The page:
It is said that the Buddhism of Tibet is perhaps the most complete form of Buddhism. It contains all the essential teachings of the various Buddhist traditions that are practiced in the world today—Hinayana (the vehicle of individual salvation), Mahayana (the vehicle of universal salvation), and Vajrayana (the vehicle of tantra). Vajrayana is the highest vehicle in the Tibetan tradition and is included within Mahayana. In Gateway to the Vajrayana Path, Khenpo Tsultrim Lodro Rinpoche presents a complete overview of the profound tantric teachings. With great clarity, he also elucidates the similarities and differences between tantra and sutra in Buddhism.
Some people think Vajrayana Buddhism is very mysterious. This is because they lack an understanding of the Vajrayana system of thought and practice. Actually, it is not at all mysterious; it is just that the methods are very special, very fast, and relatively easy to practice. Many practitioners have great faith in tantra but are misinformed about important aspects of tantric practice such as the vajra master, empowerment, and precepts. To fully appreciate the richness of the Vajrayana path, these issues all need to be addressed.
This book is a compilation of many lectures given by Khenrinpoche on the key concepts and methods in Vajrayana Buddhism. Some themes are repeated in multiple places. People who are familiar with Rinpoche’s style will recognize the same sense of urgency and purpose in these teachings. Throughout the text, he calls attention to the importance of: first, establishing a firm foundation in renunciation and bodhicitta; second, progressing on the path in stages; third, taking empowerment with a qualified master and upholding the vows that are an inseparable part of the empowerment; fourth, seeing the view of tantra and the view of sutra to be harmonious, not contradictory. The essential points in the book are certain to give all practitioners on the path of enlightenment a deeper understanding of the progressive views in the three turnings of the wheel of Dharma, and the impediments to a successful practice.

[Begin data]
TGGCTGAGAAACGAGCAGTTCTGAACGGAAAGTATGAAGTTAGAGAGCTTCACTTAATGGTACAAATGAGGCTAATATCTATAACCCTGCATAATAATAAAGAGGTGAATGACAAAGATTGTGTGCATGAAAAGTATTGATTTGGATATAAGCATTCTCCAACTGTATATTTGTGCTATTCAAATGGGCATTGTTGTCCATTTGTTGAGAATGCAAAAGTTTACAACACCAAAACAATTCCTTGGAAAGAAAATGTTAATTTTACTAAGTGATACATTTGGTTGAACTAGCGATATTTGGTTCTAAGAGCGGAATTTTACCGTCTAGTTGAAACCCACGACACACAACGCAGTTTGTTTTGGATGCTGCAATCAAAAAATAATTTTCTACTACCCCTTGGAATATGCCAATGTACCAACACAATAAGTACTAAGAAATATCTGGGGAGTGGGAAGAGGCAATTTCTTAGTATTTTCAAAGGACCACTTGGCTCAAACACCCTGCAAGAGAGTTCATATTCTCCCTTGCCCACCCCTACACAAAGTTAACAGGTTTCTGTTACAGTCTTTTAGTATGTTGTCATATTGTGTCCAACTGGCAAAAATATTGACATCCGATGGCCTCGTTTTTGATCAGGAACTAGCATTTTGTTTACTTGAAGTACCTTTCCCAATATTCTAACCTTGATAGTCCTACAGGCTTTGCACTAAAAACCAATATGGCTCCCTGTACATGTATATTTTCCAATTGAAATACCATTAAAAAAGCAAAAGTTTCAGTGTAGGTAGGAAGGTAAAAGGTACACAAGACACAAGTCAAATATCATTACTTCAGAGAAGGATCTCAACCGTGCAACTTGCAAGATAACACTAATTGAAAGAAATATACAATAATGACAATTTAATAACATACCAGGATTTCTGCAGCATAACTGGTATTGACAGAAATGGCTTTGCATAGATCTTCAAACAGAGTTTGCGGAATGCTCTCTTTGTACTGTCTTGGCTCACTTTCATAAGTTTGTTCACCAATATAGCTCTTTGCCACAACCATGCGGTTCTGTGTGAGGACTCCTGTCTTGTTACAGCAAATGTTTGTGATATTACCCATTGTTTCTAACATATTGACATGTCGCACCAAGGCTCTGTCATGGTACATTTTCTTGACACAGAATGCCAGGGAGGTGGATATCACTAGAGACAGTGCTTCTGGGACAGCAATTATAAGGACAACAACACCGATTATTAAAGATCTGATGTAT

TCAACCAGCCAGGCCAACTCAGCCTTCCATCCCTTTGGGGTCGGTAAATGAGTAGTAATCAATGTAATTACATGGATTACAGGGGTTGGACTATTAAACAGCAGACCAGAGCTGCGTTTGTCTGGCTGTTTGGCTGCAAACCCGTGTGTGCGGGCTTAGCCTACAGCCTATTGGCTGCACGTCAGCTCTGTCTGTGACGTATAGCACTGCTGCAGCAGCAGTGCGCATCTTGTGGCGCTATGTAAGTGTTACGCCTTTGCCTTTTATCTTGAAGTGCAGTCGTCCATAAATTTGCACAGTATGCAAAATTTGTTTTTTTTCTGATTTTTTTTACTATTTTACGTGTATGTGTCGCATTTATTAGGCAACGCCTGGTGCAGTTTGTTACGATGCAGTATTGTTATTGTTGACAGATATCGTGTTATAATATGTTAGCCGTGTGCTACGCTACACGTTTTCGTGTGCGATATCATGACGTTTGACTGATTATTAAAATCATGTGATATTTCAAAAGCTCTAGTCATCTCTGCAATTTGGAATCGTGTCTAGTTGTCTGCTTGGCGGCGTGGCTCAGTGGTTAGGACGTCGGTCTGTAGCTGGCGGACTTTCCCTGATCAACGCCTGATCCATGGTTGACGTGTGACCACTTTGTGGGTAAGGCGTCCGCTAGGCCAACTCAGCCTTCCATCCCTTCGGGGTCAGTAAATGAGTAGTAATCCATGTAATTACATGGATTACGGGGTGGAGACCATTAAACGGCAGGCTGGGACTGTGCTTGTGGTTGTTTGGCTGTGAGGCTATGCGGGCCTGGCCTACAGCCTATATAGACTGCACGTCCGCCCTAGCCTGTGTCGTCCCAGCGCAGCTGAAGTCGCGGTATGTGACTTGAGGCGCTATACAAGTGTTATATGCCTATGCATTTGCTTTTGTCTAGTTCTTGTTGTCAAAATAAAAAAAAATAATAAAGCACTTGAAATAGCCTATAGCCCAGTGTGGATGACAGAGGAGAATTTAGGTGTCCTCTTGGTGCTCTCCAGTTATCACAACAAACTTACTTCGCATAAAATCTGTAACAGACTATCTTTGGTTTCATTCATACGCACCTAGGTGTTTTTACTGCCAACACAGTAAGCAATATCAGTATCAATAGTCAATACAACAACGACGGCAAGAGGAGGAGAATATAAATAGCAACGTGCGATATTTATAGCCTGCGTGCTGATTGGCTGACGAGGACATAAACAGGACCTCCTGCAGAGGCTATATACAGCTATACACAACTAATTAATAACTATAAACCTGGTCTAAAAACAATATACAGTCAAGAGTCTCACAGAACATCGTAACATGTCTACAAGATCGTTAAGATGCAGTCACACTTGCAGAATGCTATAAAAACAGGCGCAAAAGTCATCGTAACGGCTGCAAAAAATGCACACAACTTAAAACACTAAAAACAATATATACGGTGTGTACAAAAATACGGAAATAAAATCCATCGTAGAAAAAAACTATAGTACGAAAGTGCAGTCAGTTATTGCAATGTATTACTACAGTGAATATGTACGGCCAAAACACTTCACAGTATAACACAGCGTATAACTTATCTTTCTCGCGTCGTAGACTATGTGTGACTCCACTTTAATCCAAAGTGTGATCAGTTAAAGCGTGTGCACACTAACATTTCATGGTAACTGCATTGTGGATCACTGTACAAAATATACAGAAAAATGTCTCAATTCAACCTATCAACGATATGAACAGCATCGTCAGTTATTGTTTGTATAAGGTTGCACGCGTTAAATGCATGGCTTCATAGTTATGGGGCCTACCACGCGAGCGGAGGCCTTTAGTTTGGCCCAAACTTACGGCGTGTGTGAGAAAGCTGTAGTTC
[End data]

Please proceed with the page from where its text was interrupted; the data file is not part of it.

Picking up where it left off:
We are most grateful to Khenrinpoche for making this book possible and for his guidance during the course of the translation. A special thanks also to Thubten Norbu Rinpoche for his assistance in the explanation of particular terminologies, and Thinley Chodron for her very helpful suggestions in bringing the book to publication.
It is our sincere hope that all who read this English edition gain insight into the profound nature of reality and, with this understanding, find genuine happiness and peace of mind.
Lorraine Wu Chen